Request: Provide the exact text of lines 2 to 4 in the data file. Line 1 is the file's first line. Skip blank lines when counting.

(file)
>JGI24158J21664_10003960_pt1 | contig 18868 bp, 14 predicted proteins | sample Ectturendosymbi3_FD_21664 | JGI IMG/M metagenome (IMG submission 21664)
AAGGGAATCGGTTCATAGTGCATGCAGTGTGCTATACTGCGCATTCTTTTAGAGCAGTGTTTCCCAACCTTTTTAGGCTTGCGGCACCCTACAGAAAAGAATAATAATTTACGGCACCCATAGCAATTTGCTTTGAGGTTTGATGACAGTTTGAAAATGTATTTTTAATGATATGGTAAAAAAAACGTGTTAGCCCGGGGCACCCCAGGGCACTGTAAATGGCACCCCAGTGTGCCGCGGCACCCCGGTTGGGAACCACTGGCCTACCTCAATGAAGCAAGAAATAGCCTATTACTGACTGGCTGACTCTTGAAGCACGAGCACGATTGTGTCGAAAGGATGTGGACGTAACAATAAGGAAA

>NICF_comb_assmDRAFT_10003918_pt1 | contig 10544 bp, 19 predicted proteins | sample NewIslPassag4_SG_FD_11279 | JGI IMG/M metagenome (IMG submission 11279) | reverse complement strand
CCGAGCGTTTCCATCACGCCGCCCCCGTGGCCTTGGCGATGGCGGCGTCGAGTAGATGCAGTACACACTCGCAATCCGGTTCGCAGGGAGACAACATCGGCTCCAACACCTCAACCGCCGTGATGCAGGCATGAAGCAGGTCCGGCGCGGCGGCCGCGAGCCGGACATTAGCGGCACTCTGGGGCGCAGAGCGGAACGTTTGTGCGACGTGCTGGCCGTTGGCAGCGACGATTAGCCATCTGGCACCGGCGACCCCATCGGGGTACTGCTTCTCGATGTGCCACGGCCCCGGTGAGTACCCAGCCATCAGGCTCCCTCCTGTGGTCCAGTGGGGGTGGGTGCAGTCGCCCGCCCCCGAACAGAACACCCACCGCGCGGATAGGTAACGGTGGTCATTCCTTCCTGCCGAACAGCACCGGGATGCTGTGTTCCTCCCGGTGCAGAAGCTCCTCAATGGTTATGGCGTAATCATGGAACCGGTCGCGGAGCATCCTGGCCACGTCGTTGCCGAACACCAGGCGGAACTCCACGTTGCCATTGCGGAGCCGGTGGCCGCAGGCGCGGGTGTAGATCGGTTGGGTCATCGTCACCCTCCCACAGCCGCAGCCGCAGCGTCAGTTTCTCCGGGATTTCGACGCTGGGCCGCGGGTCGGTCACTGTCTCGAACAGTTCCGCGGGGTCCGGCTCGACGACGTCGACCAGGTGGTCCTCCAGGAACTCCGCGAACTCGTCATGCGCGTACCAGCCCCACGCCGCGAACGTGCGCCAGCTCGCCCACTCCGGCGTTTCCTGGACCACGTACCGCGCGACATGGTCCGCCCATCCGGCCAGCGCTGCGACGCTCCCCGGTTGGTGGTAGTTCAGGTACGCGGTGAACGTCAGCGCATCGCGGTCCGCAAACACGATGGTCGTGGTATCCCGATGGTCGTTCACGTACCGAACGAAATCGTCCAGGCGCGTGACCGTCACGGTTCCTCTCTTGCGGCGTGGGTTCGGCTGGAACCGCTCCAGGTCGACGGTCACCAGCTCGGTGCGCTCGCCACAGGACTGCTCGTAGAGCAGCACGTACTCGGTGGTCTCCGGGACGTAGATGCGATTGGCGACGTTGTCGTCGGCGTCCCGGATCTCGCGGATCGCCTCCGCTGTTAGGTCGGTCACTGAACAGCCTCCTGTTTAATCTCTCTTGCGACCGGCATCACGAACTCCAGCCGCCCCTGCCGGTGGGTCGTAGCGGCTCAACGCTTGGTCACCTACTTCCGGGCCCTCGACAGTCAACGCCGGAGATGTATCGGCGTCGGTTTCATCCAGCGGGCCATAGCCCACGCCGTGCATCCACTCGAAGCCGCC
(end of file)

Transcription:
AAGGGAATCGGTTCATAGTGCATGCAGTGTGCTATACTGCGCATTCTTTTAGAGCAGTGTTTCCCAACCTTTTTAGGCTTGCGGCACCCTACAGAAAAGAATAATAATTTACGGCACCCATAGCAATTTGCTTTGAGGTTTGATGACAGTTTGAAAATGTATTTTTAATGATATGGTAAAAAAAACGTGTTAGCCCGGGGCACCCCAGGGCACTGTAAATGGCACCCCAGTGTGCCGCGGCACCCCGGTTGGGAACCACTGGCCTACCTCAATGAAGCAAGAAATAGCCTATTACTGACTGGCTGACTCTTGAAGCACGAGCACGATTGTGTCGAAAGGATGTGGACGTAACAATAAGGAAA

>NICF_comb_assmDRAFT_10003918_pt1 | contig 10544 bp, 19 predicted proteins | sample NewIslPassag4_SG_FD_11279 | JGI IMG/M metagenome (IMG submission 11279) | reverse complement strand
CCGAGCGTTTCCATCACGCCGCCCCCGTGGCCTTGGCGATGGCGGCGTCGAGTAGATGCAGTACACACTCGCAATCCGGTTCGCAGGGAGACAACATCGGCTCCAACACCTCAACCGCCGTGATGCAGGCATGAAGCAGGTCCGGCGCGGCGGCCGCGAGCCGGACATTAGCGGCACTCTGGGGCGCAGAGCGGAACGTTTGTGCGACGTGCTGGCCGTTGGCAGCGACGATTAGCCATCTGGCACCGGCGACCCCATCGGGGTACTGCTTCTCGATGTGCCACGGCCCCGGTGAGTACCCAGCCATCAGGCTCCCTCCTGTGGTCCAGTGGGGGTGGGTGCAGTCGCCCGCCCCCGAACAGAACACCCACCGCGCGGATAGGTAACGGTGGTCATTCCTTCCTGCCGAACAGCACCGGGATGCTGTGTTCCTCCCGGTGCAGAAGCTCCTCAATGGTTATGGCGTAATCATGGAACCGGTCGCGGAGCATCCTGGCCACGTCGTTGCCGAACACCAGGCGGAACTCCACGTTGCCATTGCGGAGCCGGTGGCCGCAGGCGCGGGTGTAGATCGGTTGGGTCATCGTCACCCTCCCACAGCCGCAGCCGCAGCGTCAGTTTCTCCGGGATTTCGACGCTGGGCCGCGGGTCGGTCACTGTCTCGAACAGTTCCGCGGGGTCCGGCTCGACGACGTCGACCAGGTGGTCCTCCAGGAACTCCGCGAACTCGTCATGCGCGTACCAGCCCCACGCCGCGAACGTGCGCCAGCTCGCCCACTCCGGCGTTTCCTGGACCACGTACCGCGCGACATGGTCCGCCCATCCGGCCAGCGCTGCGACGCTCCCCGGTTGGTGGTAGTTCAGGTACGCGGTGAACGTCAGCGCATCGCGGTCCGCAAACACGATGGTCGTGGTATCCCGATGGTCGTTCACGTACCGAACGAAATCGTCCAGGCGCGTGACCGTCACGGTTCCTCTCTTGCGGCGTGGGTTCGGCTGGAACCGCTCCAGGTCGACGGTCACCAGCTCGGTGCGCTCGCCACAGGACTGCTCGTAGAGCAGCACGTACTCGGTGGTCTCCGGGACGTAGATGCGATTGGCGACGTTGTCGTCGGCGTCCCGGATCTCGCGGATCGCCTCCGCTGTTAGGTCGGTCACTGAACAGCCTCCTGTTTAATCTCTCTTGCGACCGGCATCACGAACTCCAGCCGCCCCTGCCGGTGGGTCGTAGCGGCTCAACGCTTGGTCACCTACTTCCGGGCCCTCGACAGTCAACGCCGGAGATGTATCGGCGTCGGTTTCATCCAGCGGGCCATAGCCCACGCCGTGCATCCACTCGAAGCCGCC